Berlusconi’s political career began as the Cold War and its reigning ideologies were disappearing. The Christian Democratic Party and its allies, with the help of the Catholic Church, had governed Italy for 45 years and kept the Communist Party out of power. But with no more communism to fight, this alliance lost much of its rationale, and the corruption that had been tolerated in the name of anti-communism suddenly seemed intolerable. By 1993, the Christian Democrats and their key allies had dissolved, leaving nearly half of the Italian electorate without a political party. Berlusconi filled that void. He offered to protect the patronage relationships of the old system, of which he was a principal beneficiary, but in a new way.
Berlusconi understood that Italians were more interested in sports and entertainment than in politics — and he headed the three largest private TV networks and the country’s most successful soccer team, A.C. Milan. He invented a party — and even wrote its anthem — with no real ideology other than a kind of generic patriotism, calling it Forza Italia, the popular chant of the national soccer team.
With astonishing boldness, Berlusconi transformed his enormous media and financial empire into the country’s largest political machine. Mutual-fund brokers turned their clients into party organizers, A.C. Milan soccer clubs became Forza Italia clubs, advertising executives got screen tests and turned into candidates, and his three national networks were his personal platform.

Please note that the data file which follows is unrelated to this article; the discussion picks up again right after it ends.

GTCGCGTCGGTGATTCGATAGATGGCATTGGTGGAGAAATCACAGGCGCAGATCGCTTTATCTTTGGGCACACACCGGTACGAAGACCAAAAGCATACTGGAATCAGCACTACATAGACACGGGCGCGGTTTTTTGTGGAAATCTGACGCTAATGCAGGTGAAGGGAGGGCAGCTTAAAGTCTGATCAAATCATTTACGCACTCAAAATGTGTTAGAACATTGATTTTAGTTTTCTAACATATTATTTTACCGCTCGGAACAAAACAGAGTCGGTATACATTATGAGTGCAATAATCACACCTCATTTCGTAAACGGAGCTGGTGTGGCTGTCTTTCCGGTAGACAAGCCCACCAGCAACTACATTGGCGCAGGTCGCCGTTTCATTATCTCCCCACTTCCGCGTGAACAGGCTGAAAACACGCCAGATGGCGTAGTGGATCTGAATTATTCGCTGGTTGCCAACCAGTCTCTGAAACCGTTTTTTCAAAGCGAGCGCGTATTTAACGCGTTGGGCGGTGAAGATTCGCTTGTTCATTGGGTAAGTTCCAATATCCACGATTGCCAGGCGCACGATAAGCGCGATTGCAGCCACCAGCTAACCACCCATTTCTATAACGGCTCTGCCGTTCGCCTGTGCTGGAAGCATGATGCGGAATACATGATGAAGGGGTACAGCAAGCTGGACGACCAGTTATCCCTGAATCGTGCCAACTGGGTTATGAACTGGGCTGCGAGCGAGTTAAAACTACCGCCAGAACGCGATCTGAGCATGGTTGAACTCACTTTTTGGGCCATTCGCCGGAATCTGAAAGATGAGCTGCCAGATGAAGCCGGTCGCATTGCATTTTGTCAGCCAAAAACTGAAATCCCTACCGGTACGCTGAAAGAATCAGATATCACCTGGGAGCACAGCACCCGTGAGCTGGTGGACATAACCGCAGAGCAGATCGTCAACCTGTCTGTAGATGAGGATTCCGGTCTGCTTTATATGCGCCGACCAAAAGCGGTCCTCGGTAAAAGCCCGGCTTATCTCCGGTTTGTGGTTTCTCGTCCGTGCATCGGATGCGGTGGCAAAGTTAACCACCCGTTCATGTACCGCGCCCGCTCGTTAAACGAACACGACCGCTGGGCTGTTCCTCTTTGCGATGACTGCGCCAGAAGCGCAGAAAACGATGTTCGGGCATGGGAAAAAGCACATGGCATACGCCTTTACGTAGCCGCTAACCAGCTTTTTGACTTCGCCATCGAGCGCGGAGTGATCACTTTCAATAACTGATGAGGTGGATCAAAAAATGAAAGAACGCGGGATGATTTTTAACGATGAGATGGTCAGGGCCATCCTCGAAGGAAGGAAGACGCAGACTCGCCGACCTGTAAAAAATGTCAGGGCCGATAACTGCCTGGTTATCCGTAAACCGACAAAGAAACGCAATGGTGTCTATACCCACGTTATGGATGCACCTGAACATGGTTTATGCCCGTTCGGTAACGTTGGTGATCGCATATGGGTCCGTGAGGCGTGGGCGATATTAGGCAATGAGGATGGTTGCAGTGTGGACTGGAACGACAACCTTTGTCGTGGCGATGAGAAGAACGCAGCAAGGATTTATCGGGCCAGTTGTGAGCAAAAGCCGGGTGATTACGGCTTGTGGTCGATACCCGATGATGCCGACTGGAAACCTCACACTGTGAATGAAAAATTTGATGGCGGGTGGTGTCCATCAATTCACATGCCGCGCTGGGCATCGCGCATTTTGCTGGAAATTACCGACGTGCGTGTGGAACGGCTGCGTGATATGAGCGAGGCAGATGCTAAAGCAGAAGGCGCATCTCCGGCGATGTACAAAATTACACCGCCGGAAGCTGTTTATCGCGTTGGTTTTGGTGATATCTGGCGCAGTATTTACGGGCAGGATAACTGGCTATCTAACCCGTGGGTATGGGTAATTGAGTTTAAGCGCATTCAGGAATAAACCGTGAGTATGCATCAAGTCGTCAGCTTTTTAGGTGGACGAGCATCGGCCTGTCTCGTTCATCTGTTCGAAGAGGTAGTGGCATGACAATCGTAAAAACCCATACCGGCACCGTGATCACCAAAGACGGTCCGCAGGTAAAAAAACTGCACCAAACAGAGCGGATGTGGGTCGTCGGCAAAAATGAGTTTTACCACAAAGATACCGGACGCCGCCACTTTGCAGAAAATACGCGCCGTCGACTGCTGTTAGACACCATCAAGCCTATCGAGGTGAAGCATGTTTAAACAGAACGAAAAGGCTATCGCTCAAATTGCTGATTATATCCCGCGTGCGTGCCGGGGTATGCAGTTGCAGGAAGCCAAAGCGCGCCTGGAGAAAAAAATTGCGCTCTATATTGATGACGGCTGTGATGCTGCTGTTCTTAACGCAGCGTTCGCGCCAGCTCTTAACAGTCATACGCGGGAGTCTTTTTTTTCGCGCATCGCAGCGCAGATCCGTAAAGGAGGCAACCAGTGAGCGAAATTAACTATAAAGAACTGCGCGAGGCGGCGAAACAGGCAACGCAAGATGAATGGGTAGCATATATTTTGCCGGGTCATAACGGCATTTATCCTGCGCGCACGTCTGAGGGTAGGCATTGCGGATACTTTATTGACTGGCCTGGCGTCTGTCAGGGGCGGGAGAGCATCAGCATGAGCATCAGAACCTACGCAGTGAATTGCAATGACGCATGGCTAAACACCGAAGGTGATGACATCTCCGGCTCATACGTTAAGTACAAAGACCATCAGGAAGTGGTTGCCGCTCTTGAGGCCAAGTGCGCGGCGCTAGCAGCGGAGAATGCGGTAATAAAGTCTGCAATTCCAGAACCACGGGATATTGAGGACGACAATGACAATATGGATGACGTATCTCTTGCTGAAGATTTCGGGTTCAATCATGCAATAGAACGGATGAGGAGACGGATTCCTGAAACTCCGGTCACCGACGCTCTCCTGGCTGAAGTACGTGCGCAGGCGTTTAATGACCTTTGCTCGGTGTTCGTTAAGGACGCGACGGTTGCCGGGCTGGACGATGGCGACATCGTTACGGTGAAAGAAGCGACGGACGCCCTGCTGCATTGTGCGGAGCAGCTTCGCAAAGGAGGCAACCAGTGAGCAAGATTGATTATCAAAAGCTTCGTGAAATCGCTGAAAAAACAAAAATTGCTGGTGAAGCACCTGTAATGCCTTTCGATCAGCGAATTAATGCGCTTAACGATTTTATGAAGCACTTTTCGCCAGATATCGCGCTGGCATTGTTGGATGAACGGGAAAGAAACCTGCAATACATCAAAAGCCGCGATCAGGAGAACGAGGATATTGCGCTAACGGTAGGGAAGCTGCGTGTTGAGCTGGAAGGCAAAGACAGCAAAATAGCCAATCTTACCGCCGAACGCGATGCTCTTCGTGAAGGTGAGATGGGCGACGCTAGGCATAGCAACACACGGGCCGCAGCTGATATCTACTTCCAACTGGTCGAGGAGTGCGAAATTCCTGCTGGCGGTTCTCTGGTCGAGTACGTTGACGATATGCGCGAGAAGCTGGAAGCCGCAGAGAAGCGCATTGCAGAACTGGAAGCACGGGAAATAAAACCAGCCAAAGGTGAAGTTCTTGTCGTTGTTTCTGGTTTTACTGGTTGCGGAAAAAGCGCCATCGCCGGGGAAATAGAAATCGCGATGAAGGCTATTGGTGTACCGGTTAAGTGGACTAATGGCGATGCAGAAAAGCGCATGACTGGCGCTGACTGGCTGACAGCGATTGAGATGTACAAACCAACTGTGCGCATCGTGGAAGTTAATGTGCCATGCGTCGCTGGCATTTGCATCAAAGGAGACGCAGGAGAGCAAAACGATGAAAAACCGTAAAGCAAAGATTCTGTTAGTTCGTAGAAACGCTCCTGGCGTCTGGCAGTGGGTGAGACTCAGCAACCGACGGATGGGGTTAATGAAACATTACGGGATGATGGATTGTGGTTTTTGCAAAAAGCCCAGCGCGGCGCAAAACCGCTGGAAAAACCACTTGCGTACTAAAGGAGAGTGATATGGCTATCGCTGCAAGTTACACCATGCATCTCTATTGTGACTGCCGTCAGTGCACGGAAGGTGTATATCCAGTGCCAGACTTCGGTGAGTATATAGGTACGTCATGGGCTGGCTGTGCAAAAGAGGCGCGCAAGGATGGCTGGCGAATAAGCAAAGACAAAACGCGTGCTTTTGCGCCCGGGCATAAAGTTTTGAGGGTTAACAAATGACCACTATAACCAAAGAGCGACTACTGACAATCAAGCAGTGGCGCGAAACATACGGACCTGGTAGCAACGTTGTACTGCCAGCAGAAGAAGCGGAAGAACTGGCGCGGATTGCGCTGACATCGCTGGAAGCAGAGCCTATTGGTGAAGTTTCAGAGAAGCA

He announced his candidacy in 1994 with a video broadcast on his networks that showed him in his study. Using media access that only an incumbent prime minister would usually have, Berlusconi created the illusion that he was already the nation’s leader — and soon that illusion became reality.
He modeled himself on both Ronald Reagan, copying his optimism and “government is the problem” rhetoric, and Ross Perot, the entrepreneur anti-politician. When he was questioned sharply by a prominent economist during a TV debate in 1994, Berlusconi cut him off, saying: “Try winning a national soccer championship before you try to challenge me.” It was an absurd non sequitur but convincing to many Italian viewers. After all, Berlusconi had won several national and international championships, hadn’t he?
Berlusconi initially sold himself as a free-marketer, an Italian Margaret Thatcher, promising to cut through Italy’s hypertrophic bureaucracy, reduce government interference in the market and revitalize the nation’s economy. His supporters failed to appreciate that Berlusconi was a monopolist in various industries with markets that were anything but free. His innumerable conflicts of interest were not simply an ethical problem but a practical one. For example, Italy has one of the lowest rates of Internet penetration in Europe; this harms the country’s ability to participate in the information economy but protects Berlusconi’s TV stations.
During Berlusconi’s years in office, Italy’s average per capita GDP growth was close to zero and the worst among major industrialized nations. Italy plummeted by almost every international economic and social measure: from economic competitiveness and freedom to transparency, press freedom and gender equality.